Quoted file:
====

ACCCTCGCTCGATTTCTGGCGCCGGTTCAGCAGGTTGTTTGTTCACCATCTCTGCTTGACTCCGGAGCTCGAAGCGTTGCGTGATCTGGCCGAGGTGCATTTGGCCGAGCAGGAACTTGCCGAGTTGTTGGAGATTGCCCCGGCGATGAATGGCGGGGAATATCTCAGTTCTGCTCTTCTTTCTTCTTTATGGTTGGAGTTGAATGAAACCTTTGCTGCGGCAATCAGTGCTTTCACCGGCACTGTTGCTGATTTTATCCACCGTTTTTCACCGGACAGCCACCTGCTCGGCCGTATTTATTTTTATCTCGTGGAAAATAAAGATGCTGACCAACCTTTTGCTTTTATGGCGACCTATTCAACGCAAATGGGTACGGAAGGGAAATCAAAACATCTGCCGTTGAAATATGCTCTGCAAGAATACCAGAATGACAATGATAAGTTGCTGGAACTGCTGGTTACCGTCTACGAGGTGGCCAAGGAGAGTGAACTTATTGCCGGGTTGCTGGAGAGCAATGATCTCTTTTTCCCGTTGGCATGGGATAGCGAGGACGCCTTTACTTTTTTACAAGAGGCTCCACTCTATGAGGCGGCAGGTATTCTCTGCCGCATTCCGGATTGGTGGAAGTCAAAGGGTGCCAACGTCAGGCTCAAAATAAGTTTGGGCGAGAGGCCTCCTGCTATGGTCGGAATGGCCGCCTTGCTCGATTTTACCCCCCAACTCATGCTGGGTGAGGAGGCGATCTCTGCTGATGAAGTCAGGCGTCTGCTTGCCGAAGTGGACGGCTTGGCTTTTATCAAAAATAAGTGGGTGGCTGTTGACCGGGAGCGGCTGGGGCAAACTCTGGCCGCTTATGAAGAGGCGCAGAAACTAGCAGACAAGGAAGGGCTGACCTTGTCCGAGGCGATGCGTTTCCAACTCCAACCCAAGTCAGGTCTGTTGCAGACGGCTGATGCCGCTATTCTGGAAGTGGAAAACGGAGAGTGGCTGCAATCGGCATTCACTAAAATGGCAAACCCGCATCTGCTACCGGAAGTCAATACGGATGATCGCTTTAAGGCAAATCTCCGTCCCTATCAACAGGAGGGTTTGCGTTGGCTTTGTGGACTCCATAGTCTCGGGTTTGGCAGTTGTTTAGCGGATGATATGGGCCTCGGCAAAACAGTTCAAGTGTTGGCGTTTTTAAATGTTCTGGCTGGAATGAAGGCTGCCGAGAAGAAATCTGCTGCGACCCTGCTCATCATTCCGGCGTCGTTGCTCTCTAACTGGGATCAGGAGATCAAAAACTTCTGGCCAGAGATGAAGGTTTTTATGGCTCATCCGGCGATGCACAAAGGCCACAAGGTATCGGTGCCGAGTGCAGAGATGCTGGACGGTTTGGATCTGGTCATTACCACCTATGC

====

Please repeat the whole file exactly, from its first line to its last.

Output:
ACCCTCGCTCGATTTCTGGCGCCGGTTCAGCAGGTTGTTTGTTCACCATCTCTGCTTGACTCCGGAGCTCGAAGCGTTGCGTGATCTGGCCGAGGTGCATTTGGCCGAGCAGGAACTTGCCGAGTTGTTGGAGATTGCCCCGGCGATGAATGGCGGGGAATATCTCAGTTCTGCTCTTCTTTCTTCTTTATGGTTGGAGTTGAATGAAACCTTTGCTGCGGCAATCAGTGCTTTCACCGGCACTGTTGCTGATTTTATCCACCGTTTTTCACCGGACAGCCACCTGCTCGGCCGTATTTATTTTTATCTCGTGGAAAATAAAGATGCTGACCAACCTTTTGCTTTTATGGCGACCTATTCAACGCAAATGGGTACGGAAGGGAAATCAAAACATCTGCCGTTGAAATATGCTCTGCAAGAATACCAGAATGACAATGATAAGTTGCTGGAACTGCTGGTTACCGTCTACGAGGTGGCCAAGGAGAGTGAACTTATTGCCGGGTTGCTGGAGAGCAATGATCTCTTTTTCCCGTTGGCATGGGATAGCGAGGACGCCTTTACTTTTTTACAAGAGGCTCCACTCTATGAGGCGGCAGGTATTCTCTGCCGCATTCCGGATTGGTGGAAGTCAAAGGGTGCCAACGTCAGGCTCAAAATAAGTTTGGGCGAGAGGCCTCCTGCTATGGTCGGAATGGCCGCCTTGCTCGATTTTACCCCCCAACTCATGCTGGGTGAGGAGGCGATCTCTGCTGATGAAGTCAGGCGTCTGCTTGCCGAAGTGGACGGCTTGGCTTTTATCAAAAATAAGTGGGTGGCTGTTGACCGGGAGCGGCTGGGGCAAACTCTGGCCGCTTATGAAGAGGCGCAGAAACTAGCAGACAAGGAAGGGCTGACCTTGTCCGAGGCGATGCGTTTCCAACTCCAACCCAAGTCAGGTCTGTTGCAGACGGCTGATGCCGCTATTCTGGAAGTGGAAAACGGAGAGTGGCTGCAATCGGCATTCACTAAAATGGCAAACCCGCATCTGCTACCGGAAGTCAATACGGATGATCGCTTTAAGGCAAATCTCCGTCCCTATCAACAGGAGGGTTTGCGTTGGCTTTGTGGACTCCATAGTCTCGGGTTTGGCAGTTGTTTAGCGGATGATATGGGCCTCGGCAAAACAGTTCAAGTGTTGGCGTTTTTAAATGTTCTGGCTGGAATGAAGGCTGCCGAGAAGAAATCTGCTGCGACCCTGCTCATCATTCCGGCGTCGTTGCTCTCTAACTGGGATCAGGAGATCAAAAACTTCTGGCCAGAGATGAAGGTTTTTATGGCTCATCCGGCGATGCACAAAGGCCACAAGGTATCGGTGCCGAGTGCAGAGATGCTGGACGGTTTGGATCTGGTCATTACCACCTATGC